Arrived at the hotel Camino Real near Duenas at around 4.00pm and the sun was shining in a bright blue sky. We had chosen only to drive for a couple of hours on the first day, as we suspected we might be a bit tired.
The hotel was comfortable and they allowed the dogs to stay with us. The people were really friendly and whilst there was definitely a language barrier, we did very well. We soon embarked on a dog walk. We were near the motorway but set back far enough so as not to be concerned about it. We wandered around the back of the hotel and found a gap in the fence. We ventured through it and found ourselves on a stoney track, which seemed to be public. This led to Duenas and something we did not expect to see, cave dwellings! The village looked really pretty and ancient, it seemed as if they were still discovering places that had been hidden for hundreds of years. It has a pretty church too, we didn’t venture in there but if we hadn’t had the dogs I think the whole place would have been an interesting look around.
We walked back to the hotel with the sun on our backs and felt really relaxed. Dinner didn’t start until 8.00pm, all happens much later than in the UK. Mornings are dark until around 9.00pm here at the moment but the sun does not set until much later. Hence they keep later hours.
We had a pleasant meal and were up the next day for our second walk to Duenas after breakfast. At breakfast I enjoyed the best croissant I had ever had (yes in Spain) and discovered that Spanish coffee and Spanish bread are actually very good.
Back in the car for a 250 mile drive to our next destination. We had definitely driven through the plains in Spain. We were at high altitude.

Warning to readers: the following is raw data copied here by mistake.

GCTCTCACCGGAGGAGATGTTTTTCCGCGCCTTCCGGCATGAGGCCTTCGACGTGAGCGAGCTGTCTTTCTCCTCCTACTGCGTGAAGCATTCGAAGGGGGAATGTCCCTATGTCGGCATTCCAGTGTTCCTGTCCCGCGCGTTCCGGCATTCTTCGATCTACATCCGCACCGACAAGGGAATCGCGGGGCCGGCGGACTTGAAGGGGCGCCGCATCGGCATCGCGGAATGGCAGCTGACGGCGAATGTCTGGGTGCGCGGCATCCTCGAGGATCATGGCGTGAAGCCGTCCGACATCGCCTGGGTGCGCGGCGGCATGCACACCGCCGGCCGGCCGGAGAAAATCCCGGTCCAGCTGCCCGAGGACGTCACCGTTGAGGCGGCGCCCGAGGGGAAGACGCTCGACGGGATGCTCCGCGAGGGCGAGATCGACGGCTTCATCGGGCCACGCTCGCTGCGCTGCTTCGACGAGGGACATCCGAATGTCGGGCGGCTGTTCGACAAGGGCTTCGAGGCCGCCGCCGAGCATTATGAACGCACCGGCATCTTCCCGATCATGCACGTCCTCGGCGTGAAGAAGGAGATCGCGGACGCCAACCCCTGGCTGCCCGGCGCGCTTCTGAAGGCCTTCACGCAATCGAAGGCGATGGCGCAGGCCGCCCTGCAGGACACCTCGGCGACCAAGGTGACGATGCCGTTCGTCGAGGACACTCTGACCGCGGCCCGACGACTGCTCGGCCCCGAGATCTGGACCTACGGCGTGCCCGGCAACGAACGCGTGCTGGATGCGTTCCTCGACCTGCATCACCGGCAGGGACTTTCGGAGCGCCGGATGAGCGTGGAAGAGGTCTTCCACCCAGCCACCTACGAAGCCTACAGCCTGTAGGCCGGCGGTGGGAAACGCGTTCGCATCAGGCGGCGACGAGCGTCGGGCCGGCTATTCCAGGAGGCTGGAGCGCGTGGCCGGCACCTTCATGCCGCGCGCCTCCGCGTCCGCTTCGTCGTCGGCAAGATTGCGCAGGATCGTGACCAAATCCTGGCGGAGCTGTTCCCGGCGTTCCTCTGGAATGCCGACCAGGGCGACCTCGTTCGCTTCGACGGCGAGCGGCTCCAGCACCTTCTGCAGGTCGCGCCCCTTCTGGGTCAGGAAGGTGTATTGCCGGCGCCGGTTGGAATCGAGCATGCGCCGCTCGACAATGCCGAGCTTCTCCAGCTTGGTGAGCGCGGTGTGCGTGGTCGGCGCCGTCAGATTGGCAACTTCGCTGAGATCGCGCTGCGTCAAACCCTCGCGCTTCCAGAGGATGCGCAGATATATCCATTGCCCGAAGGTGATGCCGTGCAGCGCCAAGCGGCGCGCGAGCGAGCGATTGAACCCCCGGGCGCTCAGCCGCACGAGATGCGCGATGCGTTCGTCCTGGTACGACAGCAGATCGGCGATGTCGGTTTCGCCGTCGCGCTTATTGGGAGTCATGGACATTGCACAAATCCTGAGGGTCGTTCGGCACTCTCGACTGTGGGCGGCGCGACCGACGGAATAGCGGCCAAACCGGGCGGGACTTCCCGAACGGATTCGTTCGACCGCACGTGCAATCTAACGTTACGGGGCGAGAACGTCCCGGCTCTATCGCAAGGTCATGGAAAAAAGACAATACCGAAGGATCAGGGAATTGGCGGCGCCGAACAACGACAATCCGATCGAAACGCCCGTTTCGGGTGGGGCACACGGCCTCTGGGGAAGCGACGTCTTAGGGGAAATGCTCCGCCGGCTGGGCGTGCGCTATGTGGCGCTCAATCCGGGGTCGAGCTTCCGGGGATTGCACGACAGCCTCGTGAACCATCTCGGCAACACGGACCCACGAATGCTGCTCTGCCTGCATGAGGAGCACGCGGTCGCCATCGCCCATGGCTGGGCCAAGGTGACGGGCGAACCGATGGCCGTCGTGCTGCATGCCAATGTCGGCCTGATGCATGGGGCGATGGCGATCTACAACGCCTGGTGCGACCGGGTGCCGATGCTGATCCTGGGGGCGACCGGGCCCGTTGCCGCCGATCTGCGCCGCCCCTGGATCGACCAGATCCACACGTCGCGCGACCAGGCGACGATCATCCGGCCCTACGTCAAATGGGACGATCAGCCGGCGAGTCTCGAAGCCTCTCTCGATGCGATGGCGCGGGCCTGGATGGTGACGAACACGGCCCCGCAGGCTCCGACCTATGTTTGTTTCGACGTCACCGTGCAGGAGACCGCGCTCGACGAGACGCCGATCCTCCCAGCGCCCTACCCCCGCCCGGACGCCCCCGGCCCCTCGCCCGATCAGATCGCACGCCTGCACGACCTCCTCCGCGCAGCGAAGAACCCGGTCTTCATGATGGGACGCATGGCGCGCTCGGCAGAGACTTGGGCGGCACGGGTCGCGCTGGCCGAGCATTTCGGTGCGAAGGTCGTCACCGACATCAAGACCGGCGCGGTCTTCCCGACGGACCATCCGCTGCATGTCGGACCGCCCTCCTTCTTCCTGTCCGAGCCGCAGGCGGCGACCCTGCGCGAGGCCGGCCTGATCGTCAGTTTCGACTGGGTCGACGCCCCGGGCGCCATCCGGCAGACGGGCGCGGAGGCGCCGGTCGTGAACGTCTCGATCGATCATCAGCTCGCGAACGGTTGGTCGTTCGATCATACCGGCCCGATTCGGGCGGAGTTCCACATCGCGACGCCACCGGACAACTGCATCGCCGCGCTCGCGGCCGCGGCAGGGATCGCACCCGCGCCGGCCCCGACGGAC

From http://www.spain.info …
The imposing town of Dueñas is just 20 kilometres from the city of Palencia. It stands on a hill, overlooking the beautiful natural scenery of the Carrión and Pisuerga river plains. Its old town, with many churches, palaces and historic monuments, has been declared a Historic-Artistic Site. The Puerta del Ojo de la Virgen remains from the old enclosed area as do the remains of the castle. The Church of Saint Mary, from the 8th century and that is in late Romanesque style, holds many artistic treasures, both on the inside and in its museum: the main altar, the figure of San Isidro by Gregorio Fernández and the Image of the Ecce Homo by Diego de Siloé are only some of them. The old Convent of San Agustín is the current headquarters for the Historic Archive and the House of Culture. The church from the 16th century is still there, with its impressive center area and the cloister area located behind the convent. The Palace of the Buendia and the Hospital of Santiago are other must see buildings. Plaza de España Square catches the eye with its typical Castilian arcades. Taking San Juan Street brings us to the Shrine of Cristo (Christ) and to an area with many cellars. The Justas Poéticas viewpoint offers a fabulous panorama of the surrounding landscape. On the outskirts is the Monastery of San Isidro, belonging to a Cistercian order, whose origin dates back to the 10th century.